Richard Attenborough, the UK movie director who chronicled the end of British colonial rule in India with his Oscar-winning epic Gandhi and performed in more than 50 films, died on Sunday at the age of 90. Once described by Variety as “one of the stoutest pillars of the British film industry”, Attenborough was an alumnus of the Royal Academy of Dramatic Art and a World War II veteran who became a familiar face in post-war British films. He was equally skilled at portraying wartime heroes (The Great Escape, 1963), hysterical cowards (In Which We Serve, 1942), meek cockneys (Seance on a Wet Afternoon, 1964) and sadistic thugs (Brighton Rock, 1947).
To a later generation, he was well known as the scientist-entrepreneur who clones dinosaur DNA in Steven Spielberg’s Jurassic Park (1993) and in its 1997 sequel, The Lost World. But it was Gandhi, a project he had spent 20 years pursuing, for which he is chiefly remembered and which remains one of the greatest acts of creative perseverance by a filmmaker. Attenborough also gave a memorable performance as General Outram in Satyajit Ray’s 1977 filming of Munshi Premchand’s story, Shatranj ke Khilari (The Chess Players), in which the crafty governor of Oudh is engaged in wresting control of the province from the Indian king, Wazid Ali Shah. It was a measure of Attenborough’s acting skill that even as he succeeds in checkmating Shah, one could sense that he was aware of the illegality of the manoeuvre.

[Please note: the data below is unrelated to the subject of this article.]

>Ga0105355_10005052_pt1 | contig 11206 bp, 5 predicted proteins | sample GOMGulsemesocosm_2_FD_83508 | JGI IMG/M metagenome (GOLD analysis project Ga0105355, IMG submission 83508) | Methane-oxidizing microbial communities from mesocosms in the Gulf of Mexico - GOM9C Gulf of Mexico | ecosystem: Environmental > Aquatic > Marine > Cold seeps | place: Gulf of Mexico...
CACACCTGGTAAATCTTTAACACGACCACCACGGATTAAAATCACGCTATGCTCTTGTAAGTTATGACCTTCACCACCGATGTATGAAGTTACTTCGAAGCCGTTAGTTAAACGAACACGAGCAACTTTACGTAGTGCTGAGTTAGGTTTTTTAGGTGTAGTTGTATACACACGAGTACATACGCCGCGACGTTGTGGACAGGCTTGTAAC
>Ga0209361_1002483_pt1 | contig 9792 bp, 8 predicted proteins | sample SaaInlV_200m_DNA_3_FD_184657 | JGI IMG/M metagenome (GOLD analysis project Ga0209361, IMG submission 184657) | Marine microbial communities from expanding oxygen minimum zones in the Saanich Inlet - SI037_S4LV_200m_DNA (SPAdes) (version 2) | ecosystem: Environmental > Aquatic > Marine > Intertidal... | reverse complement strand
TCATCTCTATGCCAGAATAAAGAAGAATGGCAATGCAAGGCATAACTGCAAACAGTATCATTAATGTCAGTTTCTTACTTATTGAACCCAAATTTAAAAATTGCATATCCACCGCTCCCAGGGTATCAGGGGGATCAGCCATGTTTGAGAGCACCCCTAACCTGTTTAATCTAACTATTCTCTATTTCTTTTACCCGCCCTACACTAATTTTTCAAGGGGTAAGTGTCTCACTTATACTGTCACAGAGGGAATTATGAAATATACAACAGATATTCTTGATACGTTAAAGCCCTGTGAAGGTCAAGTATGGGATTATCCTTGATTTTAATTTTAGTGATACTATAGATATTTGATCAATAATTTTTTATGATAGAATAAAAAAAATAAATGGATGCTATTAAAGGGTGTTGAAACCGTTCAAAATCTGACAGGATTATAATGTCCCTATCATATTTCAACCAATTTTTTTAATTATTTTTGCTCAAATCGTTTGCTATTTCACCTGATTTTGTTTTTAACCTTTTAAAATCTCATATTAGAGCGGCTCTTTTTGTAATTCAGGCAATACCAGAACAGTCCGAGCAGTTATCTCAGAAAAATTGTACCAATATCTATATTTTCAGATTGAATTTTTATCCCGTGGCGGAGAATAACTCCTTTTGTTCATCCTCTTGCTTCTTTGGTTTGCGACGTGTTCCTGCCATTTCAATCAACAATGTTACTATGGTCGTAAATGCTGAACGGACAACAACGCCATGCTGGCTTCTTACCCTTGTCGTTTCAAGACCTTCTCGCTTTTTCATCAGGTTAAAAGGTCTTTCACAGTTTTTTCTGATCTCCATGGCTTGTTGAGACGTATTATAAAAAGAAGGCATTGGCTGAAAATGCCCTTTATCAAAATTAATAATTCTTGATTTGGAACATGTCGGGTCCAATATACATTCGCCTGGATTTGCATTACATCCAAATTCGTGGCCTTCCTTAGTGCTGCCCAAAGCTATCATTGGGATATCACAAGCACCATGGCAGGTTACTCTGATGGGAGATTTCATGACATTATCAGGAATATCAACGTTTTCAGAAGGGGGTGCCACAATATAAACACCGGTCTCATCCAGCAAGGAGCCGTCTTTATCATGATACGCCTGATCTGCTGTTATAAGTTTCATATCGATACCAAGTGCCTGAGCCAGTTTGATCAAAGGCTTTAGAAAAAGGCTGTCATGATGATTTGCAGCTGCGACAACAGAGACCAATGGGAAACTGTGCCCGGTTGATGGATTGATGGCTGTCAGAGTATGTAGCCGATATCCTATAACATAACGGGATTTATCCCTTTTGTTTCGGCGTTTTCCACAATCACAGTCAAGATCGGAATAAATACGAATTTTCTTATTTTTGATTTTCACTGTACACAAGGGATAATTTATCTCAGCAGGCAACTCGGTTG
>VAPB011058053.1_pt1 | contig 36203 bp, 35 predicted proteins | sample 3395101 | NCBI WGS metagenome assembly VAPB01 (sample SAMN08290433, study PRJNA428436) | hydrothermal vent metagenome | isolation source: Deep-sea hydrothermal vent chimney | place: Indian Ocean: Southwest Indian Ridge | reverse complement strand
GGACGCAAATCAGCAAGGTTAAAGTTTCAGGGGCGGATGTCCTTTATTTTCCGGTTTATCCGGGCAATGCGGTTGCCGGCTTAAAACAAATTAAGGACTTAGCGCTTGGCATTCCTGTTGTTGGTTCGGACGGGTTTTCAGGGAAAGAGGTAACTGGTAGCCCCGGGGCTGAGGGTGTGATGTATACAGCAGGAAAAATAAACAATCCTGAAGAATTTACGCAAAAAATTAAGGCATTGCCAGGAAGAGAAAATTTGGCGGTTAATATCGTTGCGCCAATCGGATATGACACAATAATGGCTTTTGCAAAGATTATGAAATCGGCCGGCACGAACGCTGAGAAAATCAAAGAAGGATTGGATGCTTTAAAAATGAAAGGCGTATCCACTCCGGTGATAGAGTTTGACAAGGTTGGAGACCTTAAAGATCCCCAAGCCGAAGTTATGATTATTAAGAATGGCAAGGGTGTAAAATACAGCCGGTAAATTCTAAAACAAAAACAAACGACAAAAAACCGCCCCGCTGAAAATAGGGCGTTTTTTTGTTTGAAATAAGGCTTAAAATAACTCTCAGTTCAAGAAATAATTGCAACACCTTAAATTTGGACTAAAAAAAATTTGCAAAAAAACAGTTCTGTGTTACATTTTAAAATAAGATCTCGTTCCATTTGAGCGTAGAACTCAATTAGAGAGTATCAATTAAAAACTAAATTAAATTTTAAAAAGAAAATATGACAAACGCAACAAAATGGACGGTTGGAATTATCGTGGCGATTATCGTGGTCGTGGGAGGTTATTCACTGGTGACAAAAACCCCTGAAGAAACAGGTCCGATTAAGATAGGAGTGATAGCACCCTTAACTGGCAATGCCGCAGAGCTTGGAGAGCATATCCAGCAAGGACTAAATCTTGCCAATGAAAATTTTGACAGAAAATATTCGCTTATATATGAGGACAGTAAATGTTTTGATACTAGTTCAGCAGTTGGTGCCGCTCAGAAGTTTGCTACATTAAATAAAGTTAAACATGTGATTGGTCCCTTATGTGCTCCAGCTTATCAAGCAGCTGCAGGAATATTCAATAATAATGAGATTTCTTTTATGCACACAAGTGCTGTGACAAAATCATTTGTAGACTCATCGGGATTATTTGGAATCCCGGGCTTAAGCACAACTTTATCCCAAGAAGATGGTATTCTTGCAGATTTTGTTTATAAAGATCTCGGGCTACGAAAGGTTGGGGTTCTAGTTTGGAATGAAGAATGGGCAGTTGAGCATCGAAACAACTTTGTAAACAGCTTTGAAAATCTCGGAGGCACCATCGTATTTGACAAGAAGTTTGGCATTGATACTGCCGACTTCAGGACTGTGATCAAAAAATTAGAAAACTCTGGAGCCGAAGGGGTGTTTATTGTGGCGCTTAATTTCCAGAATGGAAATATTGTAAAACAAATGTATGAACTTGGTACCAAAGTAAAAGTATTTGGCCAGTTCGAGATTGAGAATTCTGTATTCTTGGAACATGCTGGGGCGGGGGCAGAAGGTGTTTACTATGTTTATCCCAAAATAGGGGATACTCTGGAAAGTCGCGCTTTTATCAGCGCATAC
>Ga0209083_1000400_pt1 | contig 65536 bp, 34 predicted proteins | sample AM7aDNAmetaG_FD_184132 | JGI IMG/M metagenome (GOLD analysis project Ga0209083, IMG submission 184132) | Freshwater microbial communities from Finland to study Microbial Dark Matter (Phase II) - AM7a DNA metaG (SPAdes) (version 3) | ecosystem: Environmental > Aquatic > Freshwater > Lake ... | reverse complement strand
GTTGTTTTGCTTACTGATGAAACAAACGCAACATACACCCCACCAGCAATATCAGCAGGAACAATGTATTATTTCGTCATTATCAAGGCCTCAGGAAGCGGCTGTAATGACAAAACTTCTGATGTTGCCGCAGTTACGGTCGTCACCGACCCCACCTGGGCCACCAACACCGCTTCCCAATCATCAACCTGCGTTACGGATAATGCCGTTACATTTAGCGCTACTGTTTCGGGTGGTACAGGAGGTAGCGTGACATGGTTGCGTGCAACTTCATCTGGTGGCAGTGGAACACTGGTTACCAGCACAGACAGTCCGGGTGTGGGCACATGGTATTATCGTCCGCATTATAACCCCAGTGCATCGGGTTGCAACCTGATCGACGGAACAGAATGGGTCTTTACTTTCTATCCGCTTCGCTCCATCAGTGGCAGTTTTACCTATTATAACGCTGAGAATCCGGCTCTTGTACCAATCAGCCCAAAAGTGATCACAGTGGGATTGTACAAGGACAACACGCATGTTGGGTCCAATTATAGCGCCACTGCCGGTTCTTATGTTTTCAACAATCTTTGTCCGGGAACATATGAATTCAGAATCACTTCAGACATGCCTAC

It is perhaps appropriate that early in his stage career, Attenborough starred in Agatha Christie’s The Mouse Trap, which is celebrated as the world’s longest running stage show. He used some of his earnings from the play to keep “afloat” the project of Gandhi, as he later said. His anti-colonial commitment could be seen not only in the film on the Mahatma, but also in Cry Freedom (1987), based on the life of anti-apartheid crusader Steve Biko.